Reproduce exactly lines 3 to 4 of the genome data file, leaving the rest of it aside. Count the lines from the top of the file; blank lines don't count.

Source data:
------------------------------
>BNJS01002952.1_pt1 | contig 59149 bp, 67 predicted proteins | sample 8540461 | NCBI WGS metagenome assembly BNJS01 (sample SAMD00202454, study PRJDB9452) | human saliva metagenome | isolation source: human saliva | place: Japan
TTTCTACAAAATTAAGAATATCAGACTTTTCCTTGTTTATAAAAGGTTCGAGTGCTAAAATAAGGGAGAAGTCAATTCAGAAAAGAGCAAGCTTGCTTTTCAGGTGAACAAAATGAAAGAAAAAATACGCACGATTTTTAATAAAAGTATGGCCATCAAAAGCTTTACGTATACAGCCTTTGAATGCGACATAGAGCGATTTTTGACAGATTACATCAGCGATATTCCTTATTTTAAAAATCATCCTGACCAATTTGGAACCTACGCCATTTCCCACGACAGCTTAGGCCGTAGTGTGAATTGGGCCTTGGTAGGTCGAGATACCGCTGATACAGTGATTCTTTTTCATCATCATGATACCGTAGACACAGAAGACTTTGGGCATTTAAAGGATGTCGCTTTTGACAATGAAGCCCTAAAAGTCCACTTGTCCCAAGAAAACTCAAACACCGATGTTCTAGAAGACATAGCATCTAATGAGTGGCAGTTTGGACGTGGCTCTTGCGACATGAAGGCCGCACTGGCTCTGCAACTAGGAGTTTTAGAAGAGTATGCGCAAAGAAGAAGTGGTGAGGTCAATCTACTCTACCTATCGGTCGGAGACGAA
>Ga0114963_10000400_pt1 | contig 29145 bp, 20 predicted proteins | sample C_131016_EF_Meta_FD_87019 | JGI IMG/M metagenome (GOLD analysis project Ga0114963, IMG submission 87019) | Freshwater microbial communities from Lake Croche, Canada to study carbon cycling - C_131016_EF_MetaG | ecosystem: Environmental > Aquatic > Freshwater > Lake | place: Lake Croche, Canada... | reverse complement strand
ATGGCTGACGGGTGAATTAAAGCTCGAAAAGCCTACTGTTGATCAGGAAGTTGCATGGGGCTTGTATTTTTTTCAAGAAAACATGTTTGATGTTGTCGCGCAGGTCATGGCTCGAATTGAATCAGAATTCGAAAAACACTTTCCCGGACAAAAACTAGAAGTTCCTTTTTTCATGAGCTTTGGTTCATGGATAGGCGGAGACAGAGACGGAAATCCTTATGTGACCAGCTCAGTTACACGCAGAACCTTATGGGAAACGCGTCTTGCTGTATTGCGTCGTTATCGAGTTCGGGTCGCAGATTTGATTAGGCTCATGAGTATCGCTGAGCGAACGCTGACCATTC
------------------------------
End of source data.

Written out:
>Ga0114963_10000400_pt1 | contig 29145 bp, 20 predicted proteins | sample C_131016_EF_Meta_FD_87019 | JGI IMG/M metagenome (GOLD analysis project Ga0114963, IMG submission 87019) | Freshwater microbial communities from Lake Croche, Canada to study carbon cycling - C_131016_EF_MetaG | ecosystem: Environmental > Aquatic > Freshwater > Lake | place: Lake Croche, Canada... | reverse complement strand
ATGGCTGACGGGTGAATTAAAGCTCGAAAAGCCTACTGTTGATCAGGAAGTTGCATGGGGCTTGTATTTTTTTCAAGAAAACATGTTTGATGTTGTCGCGCAGGTCATGGCTCGAATTGAATCAGAATTCGAAAAACACTTTCCCGGACAAAAACTAGAAGTTCCTTTTTTCATGAGCTTTGGTTCATGGATAGGCGGAGACAGAGACGGAAATCCTTATGTGACCAGCTCAGTTACACGCAGAACCTTATGGGAAACGCGTCTTGCTGTATTGCGTCGTTATCGAGTTCGGGTCGCAGATTTGATTAGGCTCATGAGTATCGCTGAGCGAACGCTGACCATTC